dchan, your turns are very methodic, precise, dialed in, and on point. The turns look rehearsed almost (which knowing you are looking toward a level 3 sometime soon they probably are being rehearsed). The skiing in the first clip especially is very pretty but it lacks energy and real use of the skis. I don't know what your goals are for your L3 (other than passing of course) or what the expected skiing is like, so I may be way off base here so take my MA for what it is worth (I in no way mean to offend - I am always cautious of doing MA for a moderator/administrator... if you don't like the answer you could ban me
The first thing I noticed was that the turns were very choppy and static. The second thing I noticed was that every few turns, you made a turn very differently from a static, choppy turn. This happens to happen only when you are on your right ski going left. The left ski turning to the right is not nearly as dynamic. You seem to just turn that sideways, slam onto your edge (ever so delicately), and move into the next turn. I really like a lot of the turns going to your left in the second clip though, which I will get back to momentarily.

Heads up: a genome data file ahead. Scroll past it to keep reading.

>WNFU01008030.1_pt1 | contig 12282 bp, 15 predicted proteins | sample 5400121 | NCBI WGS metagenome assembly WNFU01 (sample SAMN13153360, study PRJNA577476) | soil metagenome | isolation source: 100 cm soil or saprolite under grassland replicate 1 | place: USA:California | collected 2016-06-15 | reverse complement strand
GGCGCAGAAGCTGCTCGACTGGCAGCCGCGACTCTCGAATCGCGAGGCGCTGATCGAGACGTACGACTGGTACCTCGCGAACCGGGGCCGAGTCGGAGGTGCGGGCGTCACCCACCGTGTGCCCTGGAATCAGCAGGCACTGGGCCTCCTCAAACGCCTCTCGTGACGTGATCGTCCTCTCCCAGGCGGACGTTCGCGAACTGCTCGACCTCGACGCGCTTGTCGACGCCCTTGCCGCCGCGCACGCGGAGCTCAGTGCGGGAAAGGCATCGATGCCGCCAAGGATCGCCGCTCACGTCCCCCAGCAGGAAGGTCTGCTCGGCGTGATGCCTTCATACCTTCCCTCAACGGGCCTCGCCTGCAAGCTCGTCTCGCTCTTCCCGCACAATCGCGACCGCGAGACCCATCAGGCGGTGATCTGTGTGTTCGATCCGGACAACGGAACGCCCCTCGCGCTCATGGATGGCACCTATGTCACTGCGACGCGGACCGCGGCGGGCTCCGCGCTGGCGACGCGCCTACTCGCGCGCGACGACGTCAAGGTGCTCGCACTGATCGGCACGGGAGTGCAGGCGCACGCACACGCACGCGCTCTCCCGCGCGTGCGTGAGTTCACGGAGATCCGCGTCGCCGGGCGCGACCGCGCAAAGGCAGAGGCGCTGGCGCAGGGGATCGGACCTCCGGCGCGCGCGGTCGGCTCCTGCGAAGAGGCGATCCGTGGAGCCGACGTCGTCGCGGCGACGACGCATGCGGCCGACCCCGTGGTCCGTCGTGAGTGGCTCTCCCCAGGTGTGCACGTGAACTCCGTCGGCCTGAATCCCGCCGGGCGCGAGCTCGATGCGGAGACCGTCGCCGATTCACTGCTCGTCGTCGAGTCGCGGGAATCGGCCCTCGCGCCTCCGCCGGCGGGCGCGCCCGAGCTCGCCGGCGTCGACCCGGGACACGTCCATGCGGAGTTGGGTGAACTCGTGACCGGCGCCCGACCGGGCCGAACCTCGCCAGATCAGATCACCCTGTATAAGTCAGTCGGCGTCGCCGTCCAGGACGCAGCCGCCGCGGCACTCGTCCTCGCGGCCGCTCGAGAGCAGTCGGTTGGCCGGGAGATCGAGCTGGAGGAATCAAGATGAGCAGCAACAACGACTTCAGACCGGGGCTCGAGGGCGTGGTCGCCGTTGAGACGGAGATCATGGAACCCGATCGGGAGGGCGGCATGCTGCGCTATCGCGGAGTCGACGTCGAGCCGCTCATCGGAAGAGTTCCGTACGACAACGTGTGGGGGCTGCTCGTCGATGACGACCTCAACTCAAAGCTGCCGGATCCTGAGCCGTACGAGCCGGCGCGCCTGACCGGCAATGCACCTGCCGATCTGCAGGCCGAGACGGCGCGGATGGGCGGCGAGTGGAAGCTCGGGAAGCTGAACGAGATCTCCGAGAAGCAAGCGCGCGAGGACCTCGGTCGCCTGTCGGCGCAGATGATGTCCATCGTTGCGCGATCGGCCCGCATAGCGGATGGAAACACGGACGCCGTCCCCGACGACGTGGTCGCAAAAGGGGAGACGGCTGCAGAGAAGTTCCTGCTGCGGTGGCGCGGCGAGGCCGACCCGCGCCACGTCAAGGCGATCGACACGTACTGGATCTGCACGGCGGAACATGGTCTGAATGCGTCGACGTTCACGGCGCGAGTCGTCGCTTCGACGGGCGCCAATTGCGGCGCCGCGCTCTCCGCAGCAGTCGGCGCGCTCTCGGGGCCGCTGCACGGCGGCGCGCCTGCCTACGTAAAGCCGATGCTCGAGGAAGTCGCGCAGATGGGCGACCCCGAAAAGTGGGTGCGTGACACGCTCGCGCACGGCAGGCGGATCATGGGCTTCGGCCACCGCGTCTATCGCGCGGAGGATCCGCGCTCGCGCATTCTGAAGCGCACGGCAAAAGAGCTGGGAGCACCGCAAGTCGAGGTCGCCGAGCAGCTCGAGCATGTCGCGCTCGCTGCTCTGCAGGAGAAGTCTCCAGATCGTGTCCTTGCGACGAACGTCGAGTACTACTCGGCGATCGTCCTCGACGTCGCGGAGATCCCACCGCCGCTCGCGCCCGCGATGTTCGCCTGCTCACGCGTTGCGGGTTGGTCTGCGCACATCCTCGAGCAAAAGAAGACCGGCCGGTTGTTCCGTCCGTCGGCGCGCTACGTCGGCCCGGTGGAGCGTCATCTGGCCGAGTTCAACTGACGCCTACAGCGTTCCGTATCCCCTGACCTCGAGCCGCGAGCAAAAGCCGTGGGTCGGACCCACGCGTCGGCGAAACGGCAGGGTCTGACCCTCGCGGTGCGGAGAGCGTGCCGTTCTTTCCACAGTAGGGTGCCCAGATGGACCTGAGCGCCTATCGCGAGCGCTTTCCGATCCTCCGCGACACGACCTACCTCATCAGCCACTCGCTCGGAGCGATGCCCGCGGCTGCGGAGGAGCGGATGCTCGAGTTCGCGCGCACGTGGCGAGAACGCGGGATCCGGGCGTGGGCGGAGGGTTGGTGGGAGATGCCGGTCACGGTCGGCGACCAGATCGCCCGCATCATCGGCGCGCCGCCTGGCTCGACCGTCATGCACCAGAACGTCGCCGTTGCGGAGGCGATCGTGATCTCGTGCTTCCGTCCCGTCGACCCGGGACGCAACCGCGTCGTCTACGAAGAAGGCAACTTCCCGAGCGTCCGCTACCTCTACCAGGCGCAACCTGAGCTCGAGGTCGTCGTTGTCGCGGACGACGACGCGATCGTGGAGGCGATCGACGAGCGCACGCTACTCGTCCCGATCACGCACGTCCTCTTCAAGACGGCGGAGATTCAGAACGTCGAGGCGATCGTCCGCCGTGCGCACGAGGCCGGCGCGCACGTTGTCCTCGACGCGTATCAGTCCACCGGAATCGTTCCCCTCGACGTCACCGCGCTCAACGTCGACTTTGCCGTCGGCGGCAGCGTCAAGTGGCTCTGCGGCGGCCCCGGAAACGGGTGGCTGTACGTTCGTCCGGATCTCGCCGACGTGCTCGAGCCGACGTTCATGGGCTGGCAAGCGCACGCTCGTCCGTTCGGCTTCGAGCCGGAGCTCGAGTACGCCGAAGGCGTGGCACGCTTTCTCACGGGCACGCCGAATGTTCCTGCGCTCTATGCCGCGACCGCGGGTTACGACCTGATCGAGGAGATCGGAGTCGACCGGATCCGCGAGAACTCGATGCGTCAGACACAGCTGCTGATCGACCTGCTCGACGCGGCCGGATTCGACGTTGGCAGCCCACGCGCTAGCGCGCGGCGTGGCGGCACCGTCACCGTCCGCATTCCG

Because you seem to only skid the ski sideways without a lot of uper/lower body separation and/or carving you end up stacking a little too much in the turn. This is putting weight on your inside ski enough that where the terrain is steep, it leads too much and ends up throwing you in the back seat (again, mostly when you are turning on your left foot).
Basically the only advice I would give you is two things. One is to employ slightly more counter so your shoulders face down the hill slightly more than they are right now. The other would be to make your turns more round. The only thing it may require is that you are slightly more forward at the top of the turn. Try to stay in the turn carving/scarving an actual arc. You did it several times when your right foot was your weighted "stance" (can I say that here?) ski. It didn't appear often with your left foot turns. Once you get that movement pattern dialed in to where it is comfortable to use it on terrain that steep, you can play around with angulating more and pressuring the skis more than you are in an attempt to put more energy into and get more energy out of the turn... less fighting the skis and the hill and more using it to your advantage.
Disclaimer: the lop-sidedness I saw in your turns may have been a double fall line - was there one? Technically it shouldn't matter, but if there was a weakness on one side a double fall line may exaggerate it...